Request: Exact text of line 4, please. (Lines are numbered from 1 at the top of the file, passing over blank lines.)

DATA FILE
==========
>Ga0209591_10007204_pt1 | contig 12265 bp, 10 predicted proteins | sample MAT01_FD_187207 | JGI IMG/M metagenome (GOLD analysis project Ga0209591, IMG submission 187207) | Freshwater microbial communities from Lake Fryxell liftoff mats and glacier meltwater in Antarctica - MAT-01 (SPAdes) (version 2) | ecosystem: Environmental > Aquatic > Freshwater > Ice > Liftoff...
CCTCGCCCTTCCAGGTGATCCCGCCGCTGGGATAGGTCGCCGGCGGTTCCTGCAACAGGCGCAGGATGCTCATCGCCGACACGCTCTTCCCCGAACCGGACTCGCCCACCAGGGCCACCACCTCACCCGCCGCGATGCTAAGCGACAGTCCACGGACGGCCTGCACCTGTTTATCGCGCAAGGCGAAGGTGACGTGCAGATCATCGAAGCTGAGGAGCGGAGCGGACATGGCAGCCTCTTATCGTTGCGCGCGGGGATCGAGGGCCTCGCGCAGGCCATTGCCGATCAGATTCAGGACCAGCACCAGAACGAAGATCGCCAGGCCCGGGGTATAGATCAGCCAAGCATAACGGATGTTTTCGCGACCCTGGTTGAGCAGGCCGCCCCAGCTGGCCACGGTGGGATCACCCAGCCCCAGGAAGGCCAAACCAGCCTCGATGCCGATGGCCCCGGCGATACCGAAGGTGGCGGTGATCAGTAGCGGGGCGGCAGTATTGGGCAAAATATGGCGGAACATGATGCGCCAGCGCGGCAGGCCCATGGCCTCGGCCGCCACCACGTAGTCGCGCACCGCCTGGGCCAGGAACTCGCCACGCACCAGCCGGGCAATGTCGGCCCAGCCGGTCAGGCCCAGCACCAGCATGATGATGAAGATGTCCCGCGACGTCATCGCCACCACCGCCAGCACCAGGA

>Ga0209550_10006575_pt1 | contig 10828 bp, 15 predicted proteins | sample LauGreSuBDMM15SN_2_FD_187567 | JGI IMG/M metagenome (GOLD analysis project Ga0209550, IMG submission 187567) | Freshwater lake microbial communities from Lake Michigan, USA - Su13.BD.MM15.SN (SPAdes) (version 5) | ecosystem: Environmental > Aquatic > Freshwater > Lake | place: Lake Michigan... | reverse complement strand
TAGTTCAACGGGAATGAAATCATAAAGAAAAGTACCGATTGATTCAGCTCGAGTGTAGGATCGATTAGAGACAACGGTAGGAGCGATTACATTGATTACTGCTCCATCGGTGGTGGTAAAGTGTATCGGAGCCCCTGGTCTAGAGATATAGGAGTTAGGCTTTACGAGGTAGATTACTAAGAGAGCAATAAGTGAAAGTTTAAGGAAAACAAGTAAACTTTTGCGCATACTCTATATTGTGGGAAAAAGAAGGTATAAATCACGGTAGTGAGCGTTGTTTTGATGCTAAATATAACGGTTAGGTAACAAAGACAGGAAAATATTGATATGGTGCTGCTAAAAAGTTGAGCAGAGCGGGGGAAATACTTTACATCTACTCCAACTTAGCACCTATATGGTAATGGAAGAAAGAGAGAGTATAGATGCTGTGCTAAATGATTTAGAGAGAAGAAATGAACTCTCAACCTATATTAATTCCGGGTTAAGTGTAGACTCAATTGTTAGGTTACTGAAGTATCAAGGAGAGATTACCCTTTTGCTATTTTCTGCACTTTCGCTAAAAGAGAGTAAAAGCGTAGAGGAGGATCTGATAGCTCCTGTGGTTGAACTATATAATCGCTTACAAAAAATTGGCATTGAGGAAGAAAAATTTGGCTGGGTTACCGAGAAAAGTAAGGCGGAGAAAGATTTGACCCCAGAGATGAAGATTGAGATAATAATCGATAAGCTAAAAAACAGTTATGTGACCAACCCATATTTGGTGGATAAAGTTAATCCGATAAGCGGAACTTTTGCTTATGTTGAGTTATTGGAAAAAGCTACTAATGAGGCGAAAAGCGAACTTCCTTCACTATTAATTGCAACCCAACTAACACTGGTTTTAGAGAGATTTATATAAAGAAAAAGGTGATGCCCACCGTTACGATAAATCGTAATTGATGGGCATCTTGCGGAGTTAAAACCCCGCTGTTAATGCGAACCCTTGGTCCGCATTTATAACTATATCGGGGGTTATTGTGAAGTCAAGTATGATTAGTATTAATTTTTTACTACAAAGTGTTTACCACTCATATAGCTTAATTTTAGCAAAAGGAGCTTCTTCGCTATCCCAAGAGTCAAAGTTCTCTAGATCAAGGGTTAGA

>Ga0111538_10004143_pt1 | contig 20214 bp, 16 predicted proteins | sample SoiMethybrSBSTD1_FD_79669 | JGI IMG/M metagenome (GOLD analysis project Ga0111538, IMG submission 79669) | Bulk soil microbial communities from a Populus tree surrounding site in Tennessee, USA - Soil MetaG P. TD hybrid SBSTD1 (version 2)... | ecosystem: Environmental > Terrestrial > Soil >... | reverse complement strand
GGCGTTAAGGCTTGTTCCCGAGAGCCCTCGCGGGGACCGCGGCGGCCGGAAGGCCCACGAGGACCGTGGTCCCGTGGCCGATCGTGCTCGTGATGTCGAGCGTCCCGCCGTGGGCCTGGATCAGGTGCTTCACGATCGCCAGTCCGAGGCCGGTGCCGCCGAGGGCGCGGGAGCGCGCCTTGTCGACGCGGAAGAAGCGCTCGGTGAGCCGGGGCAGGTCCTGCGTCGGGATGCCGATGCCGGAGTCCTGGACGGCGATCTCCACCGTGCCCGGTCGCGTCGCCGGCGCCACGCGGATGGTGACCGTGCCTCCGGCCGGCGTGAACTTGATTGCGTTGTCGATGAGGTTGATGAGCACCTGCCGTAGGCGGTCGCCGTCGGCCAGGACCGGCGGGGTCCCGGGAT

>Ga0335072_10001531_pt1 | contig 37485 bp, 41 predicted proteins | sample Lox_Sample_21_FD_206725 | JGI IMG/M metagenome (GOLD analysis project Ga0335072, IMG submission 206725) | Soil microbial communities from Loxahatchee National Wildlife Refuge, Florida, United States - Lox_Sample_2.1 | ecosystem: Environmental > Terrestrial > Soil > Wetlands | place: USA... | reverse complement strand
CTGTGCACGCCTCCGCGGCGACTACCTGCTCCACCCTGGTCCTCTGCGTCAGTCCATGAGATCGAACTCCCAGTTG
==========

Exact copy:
TAGTTCAACGGGAATGAAATCATAAAGAAAAGTACCGATTGATTCAGCTCGAGTGTAGGATCGATTAGAGACAACGGTAGGAGCGATTACATTGATTACTGCTCCATCGGTGGTGGTAAAGTGTATCGGAGCCCCTGGTCTAGAGATATAGGAGTTAGGCTTTACGAGGTAGATTACTAAGAGAGCAATAAGTGAAAGTTTAAGGAAAACAAGTAAACTTTTGCGCATACTCTATATTGTGGGAAAAAGAAGGTATAAATCACGGTAGTGAGCGTTGTTTTGATGCTAAATATAACGGTTAGGTAACAAAGACAGGAAAATATTGATATGGTGCTGCTAAAAAGTTGAGCAGAGCGGGGGAAATACTTTACATCTACTCCAACTTAGCACCTATATGGTAATGGAAGAAAGAGAGAGTATAGATGCTGTGCTAAATGATTTAGAGAGAAGAAATGAACTCTCAACCTATATTAATTCCGGGTTAAGTGTAGACTCAATTGTTAGGTTACTGAAGTATCAAGGAGAGATTACCCTTTTGCTATTTTCTGCACTTTCGCTAAAAGAGAGTAAAAGCGTAGAGGAGGATCTGATAGCTCCTGTGGTTGAACTATATAATCGCTTACAAAAAATTGGCATTGAGGAAGAAAAATTTGGCTGGGTTACCGAGAAAAGTAAGGCGGAGAAAGATTTGACCCCAGAGATGAAGATTGAGATAATAATCGATAAGCTAAAAAACAGTTATGTGACCAACCCATATTTGGTGGATAAAGTTAATCCGATAAGCGGAACTTTTGCTTATGTTGAGTTATTGGAAAAAGCTACTAATGAGGCGAAAAGCGAACTTCCTTCACTATTAATTGCAACCCAACTAACACTGGTTTTAGAGAGATTTATATAAAGAAAAAGGTGATGCCCACCGTTACGATAAATCGTAATTGATGGGCATCTTGCGGAGTTAAAACCCCGCTGTTAATGCGAACCCTTGGTCCGCATTTATAACTATATCGGGGGTTATTGTGAAGTCAAGTATGATTAGTATTAATTTTTTACTACAAAGTGTTTACCACTCATATAGCTTAATTTTAGCAAAAGGAGCTTCTTCGCTATCCCAAGAGTCAAAGTTCTCTAGATCAAGGGTTAGA